“As Moslem forces began to take the territory all around Constantinople, Byzantine emperors pleaded for military help from fellow Christians in the West.  In response to these pleas, Rome summoned a synod of reunion at the city of Florence in 1439.  Eastern Orthodoxy’s small delegation, including the Emperor, the Patriarch of Constantinople and a few bishops, capitulated to Rome’s insistence on the filioque and the supremacy of the Roman Pope over all of the Church. This “Union of Florence” was immediately and universally rejected in the East, nor did it bring very many Christians from the West to fight for the survival of Byzantium.”  (Reardon, p.21)

In 1453 Constantinople finally fell to the Ottoman Turk Muslims, and the Byzantine empire ceased to exist. “After eleven centuries, the original Christian empire was at an end, and the Christians became a minority in a community run by Muslims. Without an emperor as their head, they looked to the patriarch for political guidance. Muslims tended to follow the Christian lead and consider him the spokesman for the Christian community.”  (Shelly, p.150)

After the fall of Constantinople, leadership of the Eastern church flourished in Russia.  “Over the years Russia made the aesthetic glories of Orthodox Christianity her own.  Gradually Moscow came to see herself as the leader of the Orthodox world.  A theory developed that there had been one Rome, in Italy, that had fallen to the barbarians and to the Roman Catholic heresy. There had been a second Rome: Constantinople. And when that fell to the Turks, there was a third Rome: Moscow. The emperor took his title from the first Rome - Tzar is the same word as Caesar — just as he had taken his religion from the second.” (Shelly, p.151)

Both the Roman Catholic and Eastern Orthodox Churches consider themselves to be the one true Christian church, both claiming direct apostolic succession, to the earliest church established by Paul. Unlike Roman Catholicism, Eastern Orthodoxy “is composed of several self-governing ecclesial bodies, each geographically and nationally distinct but theologically unified. Each self-governing (or autocephalous) body, often but not always encompassing a nation, is shepherded by a synod of bishops whose duty, among other things, is to preserve and teach the Apostolic and patristic traditions and related church practices.”  (Wikipedia, Orthodox Church). “It is not a monarchy with one all-powerful ruler at the top, but ‘an oligarchy of patriarchs,’ based on the body of bishops and responsible to local or general (ecumenical) church councils.  No one patriarch is responsible to any other patriarch; yet all are within the jurisdiction of an ecumenical council of all the churches in communion with the patriarch of Constantinople, who holds the title Ecumenical Patriarch.”  (Handbook of Denominations, p.183).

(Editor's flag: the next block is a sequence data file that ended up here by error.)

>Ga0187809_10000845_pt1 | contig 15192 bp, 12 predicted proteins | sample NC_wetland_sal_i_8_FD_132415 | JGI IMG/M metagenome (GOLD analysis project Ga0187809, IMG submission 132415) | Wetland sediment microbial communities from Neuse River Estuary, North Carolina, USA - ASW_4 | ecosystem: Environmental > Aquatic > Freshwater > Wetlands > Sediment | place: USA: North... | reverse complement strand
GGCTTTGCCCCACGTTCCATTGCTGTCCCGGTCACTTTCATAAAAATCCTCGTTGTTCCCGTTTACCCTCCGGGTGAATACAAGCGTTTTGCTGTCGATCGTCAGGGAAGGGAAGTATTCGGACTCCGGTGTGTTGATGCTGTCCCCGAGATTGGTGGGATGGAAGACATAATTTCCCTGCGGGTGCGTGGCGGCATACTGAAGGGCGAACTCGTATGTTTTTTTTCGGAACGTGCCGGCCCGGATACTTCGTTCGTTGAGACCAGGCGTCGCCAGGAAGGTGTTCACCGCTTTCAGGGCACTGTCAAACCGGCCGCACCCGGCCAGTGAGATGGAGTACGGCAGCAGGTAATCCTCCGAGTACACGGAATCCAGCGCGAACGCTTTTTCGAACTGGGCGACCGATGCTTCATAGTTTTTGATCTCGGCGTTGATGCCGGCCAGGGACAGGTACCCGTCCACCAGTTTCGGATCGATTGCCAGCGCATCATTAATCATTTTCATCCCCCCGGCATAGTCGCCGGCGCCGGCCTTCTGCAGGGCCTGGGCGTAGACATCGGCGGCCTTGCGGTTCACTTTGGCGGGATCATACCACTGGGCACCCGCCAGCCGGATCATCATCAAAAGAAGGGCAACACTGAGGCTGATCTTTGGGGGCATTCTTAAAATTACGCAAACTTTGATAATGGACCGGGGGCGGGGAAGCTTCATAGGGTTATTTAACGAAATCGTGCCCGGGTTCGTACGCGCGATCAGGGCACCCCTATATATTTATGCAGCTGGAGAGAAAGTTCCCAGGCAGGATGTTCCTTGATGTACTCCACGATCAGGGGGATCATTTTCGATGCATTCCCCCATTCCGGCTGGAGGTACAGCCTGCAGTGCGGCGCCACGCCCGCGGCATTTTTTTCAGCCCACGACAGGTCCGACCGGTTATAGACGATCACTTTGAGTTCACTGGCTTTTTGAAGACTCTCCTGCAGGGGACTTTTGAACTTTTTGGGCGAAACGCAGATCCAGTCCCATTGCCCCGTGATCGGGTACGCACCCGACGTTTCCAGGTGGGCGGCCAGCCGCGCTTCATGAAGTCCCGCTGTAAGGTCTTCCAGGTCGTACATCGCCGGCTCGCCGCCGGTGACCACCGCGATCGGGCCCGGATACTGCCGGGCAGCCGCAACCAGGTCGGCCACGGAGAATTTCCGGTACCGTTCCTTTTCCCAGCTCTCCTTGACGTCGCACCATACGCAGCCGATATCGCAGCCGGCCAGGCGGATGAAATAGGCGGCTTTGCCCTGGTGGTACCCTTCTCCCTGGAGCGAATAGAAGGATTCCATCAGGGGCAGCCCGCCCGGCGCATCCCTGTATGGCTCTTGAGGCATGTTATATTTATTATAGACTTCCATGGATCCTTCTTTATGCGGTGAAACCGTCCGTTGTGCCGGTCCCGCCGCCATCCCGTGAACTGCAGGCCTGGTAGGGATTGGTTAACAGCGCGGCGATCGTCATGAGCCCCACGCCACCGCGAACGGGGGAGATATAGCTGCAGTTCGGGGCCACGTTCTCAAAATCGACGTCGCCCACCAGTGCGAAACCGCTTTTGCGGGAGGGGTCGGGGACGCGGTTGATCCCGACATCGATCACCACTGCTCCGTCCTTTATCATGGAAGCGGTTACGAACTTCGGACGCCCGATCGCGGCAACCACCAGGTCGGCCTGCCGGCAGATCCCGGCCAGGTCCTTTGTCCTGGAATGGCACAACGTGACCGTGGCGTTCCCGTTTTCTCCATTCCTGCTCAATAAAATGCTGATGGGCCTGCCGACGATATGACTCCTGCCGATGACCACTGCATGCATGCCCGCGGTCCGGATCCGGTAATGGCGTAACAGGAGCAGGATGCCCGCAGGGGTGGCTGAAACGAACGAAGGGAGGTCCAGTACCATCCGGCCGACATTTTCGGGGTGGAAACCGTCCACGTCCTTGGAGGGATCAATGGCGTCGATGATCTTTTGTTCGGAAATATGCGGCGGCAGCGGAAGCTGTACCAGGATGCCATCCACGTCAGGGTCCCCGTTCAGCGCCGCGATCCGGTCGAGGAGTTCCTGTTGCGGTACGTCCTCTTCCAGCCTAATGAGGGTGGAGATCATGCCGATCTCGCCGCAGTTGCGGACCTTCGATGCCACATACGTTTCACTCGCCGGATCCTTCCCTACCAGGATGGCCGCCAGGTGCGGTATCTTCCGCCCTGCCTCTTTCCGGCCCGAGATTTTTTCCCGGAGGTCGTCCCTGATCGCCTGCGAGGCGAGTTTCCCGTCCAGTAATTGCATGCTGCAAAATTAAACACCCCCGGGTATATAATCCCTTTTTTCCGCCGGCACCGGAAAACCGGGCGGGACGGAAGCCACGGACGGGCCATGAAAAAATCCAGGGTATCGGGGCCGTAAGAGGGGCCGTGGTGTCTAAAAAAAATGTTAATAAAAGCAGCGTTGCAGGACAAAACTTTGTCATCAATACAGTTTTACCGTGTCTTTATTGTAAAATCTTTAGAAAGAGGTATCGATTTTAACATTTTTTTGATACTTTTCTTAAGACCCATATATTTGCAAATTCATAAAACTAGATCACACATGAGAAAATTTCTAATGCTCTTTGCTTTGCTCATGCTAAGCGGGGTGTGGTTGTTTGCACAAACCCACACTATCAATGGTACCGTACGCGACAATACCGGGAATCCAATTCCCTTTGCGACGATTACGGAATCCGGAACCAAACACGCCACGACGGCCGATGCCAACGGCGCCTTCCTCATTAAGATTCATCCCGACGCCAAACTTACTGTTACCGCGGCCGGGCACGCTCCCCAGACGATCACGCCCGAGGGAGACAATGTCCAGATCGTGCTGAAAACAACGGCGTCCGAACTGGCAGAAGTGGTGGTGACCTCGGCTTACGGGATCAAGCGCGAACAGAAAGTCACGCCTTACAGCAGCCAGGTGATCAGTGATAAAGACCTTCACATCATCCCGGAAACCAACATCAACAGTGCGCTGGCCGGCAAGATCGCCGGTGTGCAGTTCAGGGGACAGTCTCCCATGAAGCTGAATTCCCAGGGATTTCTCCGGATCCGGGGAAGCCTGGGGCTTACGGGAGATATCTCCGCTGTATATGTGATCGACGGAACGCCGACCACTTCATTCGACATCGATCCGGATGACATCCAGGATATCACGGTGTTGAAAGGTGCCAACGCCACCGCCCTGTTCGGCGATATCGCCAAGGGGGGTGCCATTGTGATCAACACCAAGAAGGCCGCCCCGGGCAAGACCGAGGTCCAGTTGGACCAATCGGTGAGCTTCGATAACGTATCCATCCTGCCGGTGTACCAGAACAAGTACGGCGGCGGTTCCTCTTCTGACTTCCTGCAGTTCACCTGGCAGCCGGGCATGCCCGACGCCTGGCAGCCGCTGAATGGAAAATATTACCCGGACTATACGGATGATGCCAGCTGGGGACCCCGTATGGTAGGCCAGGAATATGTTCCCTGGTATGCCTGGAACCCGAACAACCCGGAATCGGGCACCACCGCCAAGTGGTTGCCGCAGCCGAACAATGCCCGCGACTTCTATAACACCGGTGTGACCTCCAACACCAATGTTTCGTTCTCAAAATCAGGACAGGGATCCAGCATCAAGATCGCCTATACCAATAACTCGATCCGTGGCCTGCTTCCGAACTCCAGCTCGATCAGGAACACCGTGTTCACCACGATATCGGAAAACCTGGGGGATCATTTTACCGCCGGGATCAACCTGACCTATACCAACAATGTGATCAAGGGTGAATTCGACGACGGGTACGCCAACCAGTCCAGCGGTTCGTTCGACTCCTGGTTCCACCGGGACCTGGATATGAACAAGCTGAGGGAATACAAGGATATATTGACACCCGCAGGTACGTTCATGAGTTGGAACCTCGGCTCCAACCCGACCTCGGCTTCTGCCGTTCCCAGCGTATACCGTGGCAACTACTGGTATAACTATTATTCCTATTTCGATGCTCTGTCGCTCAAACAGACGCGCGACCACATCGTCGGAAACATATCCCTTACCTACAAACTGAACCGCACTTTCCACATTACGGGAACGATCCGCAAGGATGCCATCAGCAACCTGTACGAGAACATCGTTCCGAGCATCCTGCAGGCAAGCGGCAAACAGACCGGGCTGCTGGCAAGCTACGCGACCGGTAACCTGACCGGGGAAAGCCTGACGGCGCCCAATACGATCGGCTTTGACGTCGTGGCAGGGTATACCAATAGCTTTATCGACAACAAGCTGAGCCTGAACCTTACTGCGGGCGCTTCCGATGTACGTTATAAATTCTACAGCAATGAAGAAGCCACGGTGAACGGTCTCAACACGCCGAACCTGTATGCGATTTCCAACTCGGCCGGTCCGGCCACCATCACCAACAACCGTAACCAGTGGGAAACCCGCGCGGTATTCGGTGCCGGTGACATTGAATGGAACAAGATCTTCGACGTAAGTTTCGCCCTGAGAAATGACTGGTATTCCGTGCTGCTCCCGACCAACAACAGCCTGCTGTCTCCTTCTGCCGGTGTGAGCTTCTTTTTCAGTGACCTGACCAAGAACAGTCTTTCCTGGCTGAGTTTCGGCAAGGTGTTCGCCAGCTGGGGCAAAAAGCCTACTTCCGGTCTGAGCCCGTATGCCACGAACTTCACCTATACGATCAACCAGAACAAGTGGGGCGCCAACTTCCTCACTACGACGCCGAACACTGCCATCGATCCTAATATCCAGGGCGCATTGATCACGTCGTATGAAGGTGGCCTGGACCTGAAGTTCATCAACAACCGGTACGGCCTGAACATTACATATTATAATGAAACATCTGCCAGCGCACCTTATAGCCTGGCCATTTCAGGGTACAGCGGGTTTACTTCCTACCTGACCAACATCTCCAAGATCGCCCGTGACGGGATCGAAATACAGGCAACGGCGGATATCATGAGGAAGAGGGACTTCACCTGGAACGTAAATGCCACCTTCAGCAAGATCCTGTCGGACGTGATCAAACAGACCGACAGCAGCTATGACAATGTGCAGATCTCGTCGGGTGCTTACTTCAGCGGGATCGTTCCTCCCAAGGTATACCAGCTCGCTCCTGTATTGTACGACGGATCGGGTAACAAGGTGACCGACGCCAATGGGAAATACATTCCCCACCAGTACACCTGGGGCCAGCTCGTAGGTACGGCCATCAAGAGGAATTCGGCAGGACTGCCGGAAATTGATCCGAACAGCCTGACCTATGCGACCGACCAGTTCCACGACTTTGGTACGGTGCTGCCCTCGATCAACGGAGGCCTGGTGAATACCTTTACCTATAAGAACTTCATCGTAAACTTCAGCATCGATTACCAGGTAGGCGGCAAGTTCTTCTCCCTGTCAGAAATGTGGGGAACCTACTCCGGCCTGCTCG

To better understand the nature of Eastern Orthodoxy compared to Roman Catholicism in the way they operate as organizations, Reardon gives a good explanation:
“A single illustration may serve the purpose. When monks from Rome established their mission in England, centered at Canterbury, near the end of the sixth century, they continued to remain under the immediate jurisdiction of the Roman Pope and their language in worship continued to be Latin. The same pattern attended the missionary work in Gaul, Germany, Scandinavia and elsewhere in the West. Latin was the language of worship in all these churches (until Vatican II in the early 1960’s), and Rome endeavored with varying success to gain and retain appointment of local bishops.  By and large the latter is still the case today.